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"I support organic farming and traditional seed conservation activities of Sahaja" Ramesh Bhat, Popular actor, Kannada Film Industry
"Organic foods are best for our health"
V. Manohar, Famous Music Director, Kannada Film Industry


Millets, Future of Food & Farming

Millets are amazing in their nutrition content. Each of the millets is three to five times nutritionally superior to the widely promoted rice and wheat in terms of proteins, minerals and vitamins.

Nutrient Content of Millets
Crop / Nutrient      Protein(g)      Fiber(g)      Minerals(g)      Iron(mg)      Calcium(mg)
  Pearl millet              10.6              1.3               2.3                16.9                 38
  Finger millet              7.3               3.6              2.7                  3.9                344
  Foxtail millet            12.3                8               3.3                  2.8                  31
  Proso millet             12.5              2.2              1.9                  0.8                  14
  Kodo millet              8.3                 9               2.6                  0.5                  27
  Little millet               7.7               7.6               1.5                  9.3                  17
  Barnyard millet       11.2             10.1              4.4                 15.2                 11
  Rice                         6.8               0.2              0.6                   0.7                 10
  Wheat                    11.8               1.2              1.5                   5.3                 41

Initiatives for revival and promotion of Millet diversity in Karnataka

Millet is one of the oldest foods known to humans and possibly the first cereal grain to be used for domestic purposes. Millet has been used in Africa and India as a staple food for thousands of years and it was grown as early as 2700 BC. In China where it was the prevalent grain before rice became the dominant staple. There is a mention in Bible that millets during those times were used to make bread. It is documented that the plant was also grown by the lake dwellers of Switzerland during the Stone Age.

Millets and rainfed agriculture Rainfed agriculture plays an important role in Indian economy, as 68 percent of total net sown area (136.8m.ha) comes under rainfed, spread over 177 districts. Rainfed crops account for 48 percent area of food crops and 68 percent area of non-food crops. Nearly 50 percent of the total rural workforce and 60 percent of livestock in the country are concentrated in the dry districts.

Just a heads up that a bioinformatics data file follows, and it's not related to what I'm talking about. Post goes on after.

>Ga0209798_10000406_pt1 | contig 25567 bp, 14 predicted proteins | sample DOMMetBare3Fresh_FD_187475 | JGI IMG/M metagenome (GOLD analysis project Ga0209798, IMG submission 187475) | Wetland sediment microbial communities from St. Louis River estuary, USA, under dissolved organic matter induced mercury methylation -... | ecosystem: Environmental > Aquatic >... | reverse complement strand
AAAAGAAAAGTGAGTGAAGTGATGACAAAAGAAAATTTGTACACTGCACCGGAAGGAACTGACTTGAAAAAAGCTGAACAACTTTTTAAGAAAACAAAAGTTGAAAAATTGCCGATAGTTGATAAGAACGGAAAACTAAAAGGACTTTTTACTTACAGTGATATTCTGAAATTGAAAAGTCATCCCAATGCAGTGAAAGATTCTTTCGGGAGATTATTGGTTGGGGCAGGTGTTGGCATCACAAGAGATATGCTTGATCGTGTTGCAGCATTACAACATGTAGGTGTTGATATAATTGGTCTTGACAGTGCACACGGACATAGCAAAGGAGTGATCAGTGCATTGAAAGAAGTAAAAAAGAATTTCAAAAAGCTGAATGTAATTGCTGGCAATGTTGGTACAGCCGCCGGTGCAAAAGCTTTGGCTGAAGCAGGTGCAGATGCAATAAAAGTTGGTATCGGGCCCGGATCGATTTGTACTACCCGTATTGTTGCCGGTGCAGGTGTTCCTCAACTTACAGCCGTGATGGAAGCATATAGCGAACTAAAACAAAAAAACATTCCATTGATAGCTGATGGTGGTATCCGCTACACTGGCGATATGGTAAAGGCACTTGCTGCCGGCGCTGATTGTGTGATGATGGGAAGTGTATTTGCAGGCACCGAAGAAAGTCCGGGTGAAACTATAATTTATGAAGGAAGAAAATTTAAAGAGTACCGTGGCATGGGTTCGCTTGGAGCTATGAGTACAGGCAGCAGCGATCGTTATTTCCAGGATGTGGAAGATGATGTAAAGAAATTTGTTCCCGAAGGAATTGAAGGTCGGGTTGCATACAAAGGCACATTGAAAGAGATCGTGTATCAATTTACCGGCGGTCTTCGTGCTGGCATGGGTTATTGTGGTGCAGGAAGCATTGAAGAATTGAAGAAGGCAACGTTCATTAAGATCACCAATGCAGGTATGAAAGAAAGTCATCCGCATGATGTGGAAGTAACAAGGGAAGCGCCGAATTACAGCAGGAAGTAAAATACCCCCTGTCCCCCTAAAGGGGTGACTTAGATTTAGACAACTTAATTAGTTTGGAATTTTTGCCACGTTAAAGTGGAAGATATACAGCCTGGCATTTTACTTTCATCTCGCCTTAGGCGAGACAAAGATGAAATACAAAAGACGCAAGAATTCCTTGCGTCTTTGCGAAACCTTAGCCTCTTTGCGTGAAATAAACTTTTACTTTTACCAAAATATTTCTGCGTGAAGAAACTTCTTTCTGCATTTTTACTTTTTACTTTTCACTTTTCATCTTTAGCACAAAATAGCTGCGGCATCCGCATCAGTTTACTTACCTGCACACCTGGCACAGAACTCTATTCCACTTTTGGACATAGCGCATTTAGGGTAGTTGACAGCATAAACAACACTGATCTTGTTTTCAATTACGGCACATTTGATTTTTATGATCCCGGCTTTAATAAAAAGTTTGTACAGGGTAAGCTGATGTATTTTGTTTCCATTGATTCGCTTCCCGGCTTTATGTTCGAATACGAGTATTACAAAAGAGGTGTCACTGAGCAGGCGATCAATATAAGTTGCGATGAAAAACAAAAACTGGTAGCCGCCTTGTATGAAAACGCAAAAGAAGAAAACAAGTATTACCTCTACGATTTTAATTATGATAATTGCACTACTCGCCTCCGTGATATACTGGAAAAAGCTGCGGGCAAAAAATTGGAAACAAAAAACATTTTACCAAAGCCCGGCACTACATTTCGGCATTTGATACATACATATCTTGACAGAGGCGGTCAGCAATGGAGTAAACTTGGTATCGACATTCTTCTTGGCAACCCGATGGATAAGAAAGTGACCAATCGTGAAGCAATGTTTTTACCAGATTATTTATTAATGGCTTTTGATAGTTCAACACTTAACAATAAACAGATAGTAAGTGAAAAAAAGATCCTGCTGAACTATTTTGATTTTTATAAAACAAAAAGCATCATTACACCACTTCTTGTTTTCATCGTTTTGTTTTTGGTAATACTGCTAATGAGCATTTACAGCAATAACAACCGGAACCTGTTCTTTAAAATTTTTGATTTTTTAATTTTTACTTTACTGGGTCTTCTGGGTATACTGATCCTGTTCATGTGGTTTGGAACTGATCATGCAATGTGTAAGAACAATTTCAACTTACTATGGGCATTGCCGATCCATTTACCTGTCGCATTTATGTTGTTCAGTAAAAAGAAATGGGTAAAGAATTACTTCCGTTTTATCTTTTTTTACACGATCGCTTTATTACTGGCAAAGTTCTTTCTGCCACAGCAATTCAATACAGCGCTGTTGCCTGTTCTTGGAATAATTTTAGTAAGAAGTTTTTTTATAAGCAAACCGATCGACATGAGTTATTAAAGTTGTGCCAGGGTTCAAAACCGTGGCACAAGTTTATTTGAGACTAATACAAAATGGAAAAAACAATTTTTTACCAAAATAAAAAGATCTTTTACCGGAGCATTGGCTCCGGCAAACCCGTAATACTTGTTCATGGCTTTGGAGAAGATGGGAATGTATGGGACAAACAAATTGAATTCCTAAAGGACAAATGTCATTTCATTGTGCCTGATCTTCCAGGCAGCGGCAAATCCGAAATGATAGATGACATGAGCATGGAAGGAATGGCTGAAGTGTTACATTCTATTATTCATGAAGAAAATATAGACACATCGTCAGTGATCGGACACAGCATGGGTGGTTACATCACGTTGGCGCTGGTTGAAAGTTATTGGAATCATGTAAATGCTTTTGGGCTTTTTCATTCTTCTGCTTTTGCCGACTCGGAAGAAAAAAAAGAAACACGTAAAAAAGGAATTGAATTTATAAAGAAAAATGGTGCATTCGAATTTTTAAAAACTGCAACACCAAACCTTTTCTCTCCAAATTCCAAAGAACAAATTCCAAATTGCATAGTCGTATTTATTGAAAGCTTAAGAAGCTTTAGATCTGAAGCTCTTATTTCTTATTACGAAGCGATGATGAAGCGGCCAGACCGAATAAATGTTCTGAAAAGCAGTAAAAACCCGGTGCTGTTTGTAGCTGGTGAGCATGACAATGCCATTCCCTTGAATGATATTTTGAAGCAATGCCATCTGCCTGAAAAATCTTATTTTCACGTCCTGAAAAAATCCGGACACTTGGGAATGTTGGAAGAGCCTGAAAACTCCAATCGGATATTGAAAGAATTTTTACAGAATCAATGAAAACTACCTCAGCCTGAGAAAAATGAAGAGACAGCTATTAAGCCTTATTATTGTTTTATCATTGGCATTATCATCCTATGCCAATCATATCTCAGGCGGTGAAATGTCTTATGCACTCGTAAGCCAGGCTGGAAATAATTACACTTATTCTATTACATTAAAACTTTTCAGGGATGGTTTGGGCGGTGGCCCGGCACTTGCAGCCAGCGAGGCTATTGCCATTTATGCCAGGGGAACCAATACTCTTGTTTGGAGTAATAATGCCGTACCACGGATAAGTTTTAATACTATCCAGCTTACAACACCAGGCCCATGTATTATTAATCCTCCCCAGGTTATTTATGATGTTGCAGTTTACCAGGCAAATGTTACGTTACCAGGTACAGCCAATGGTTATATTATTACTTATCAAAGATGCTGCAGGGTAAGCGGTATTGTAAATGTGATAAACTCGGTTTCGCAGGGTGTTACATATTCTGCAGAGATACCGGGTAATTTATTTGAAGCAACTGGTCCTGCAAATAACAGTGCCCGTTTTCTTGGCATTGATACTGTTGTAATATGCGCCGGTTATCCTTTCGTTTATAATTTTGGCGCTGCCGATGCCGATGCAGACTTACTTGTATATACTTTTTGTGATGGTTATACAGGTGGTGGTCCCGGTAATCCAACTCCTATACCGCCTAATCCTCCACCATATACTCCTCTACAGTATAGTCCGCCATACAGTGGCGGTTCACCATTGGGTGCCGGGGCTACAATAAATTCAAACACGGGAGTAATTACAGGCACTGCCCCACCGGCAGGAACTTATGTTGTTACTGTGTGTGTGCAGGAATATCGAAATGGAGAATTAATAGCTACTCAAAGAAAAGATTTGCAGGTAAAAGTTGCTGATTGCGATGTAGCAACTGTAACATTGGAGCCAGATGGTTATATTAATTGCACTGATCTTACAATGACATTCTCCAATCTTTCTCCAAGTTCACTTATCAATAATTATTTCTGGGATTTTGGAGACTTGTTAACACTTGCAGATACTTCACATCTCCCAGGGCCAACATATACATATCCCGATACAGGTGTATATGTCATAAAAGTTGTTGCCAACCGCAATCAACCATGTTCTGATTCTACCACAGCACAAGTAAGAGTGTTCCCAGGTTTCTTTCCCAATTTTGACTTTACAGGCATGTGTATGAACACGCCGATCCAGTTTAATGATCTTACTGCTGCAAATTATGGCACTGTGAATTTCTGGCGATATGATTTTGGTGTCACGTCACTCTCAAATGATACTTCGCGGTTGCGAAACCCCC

Karnataka has the highest proportion of drought prone area among all major states in the country and is the second largest area of dryland in the country after Rajasthan. The land resources of Karnataka especially its dry drought prone lands that comprises more than 79% of the total arable area, have been poorly managed by the resource poor farmers of the state. The total irrigation potential from all sources, including inter basin transfers, is estimated at around 50 % of the total cropped area of 104.89 lakh hectares by the Karnataka state land use board. The remaining land has to depend on rain fed farming forever.

Reasons for losing the millet diversity
1. Introduction of HYV's
2. Shift from cultivating traditional millets to maize and sunflower
3. Processing problem
4. Changing Food habits
5. Lack of market support
6. Departments and scientists Neglected millets and lack of promotional activity
7. Irratic rainfall
8. Lack of value addition

Sahaja Initiative
Popularization of millet based multicropping system in rainfed areas of Karnataka

- Documentation and on-farm experimentation of millet based multicropping systems
- To develop human institutions with skills by providing technical support on Millet production systems
- Sensitizing media to provide publicity for millet culture
- To facilitate procurement, marketing and sale of organic millet



Millet diversity mapping of Karnataka

Together with 30 other organizations including consumer and farmer groups, Sahaja Samrudha has built a movement that today includes 200 rice-conservers from 20 districts, conserving more than 68 varieties of minor and major millet diversity.

Through an attempt to coordinate the "Millet network of India", we intend to reach out to like-minded people - from farmers to consumers, policy makers to media and scientists to students - in the struggle to save millet systems. We invite you all to be a part of the network and work together for rejuvenating millet heritage for our future.



Know more in 'Millet in your meals' publication
Millet Leaflet in kannada- Leaflet

Hungry India can depend on millets
Millets, the answer to the India's food security: say food scientists

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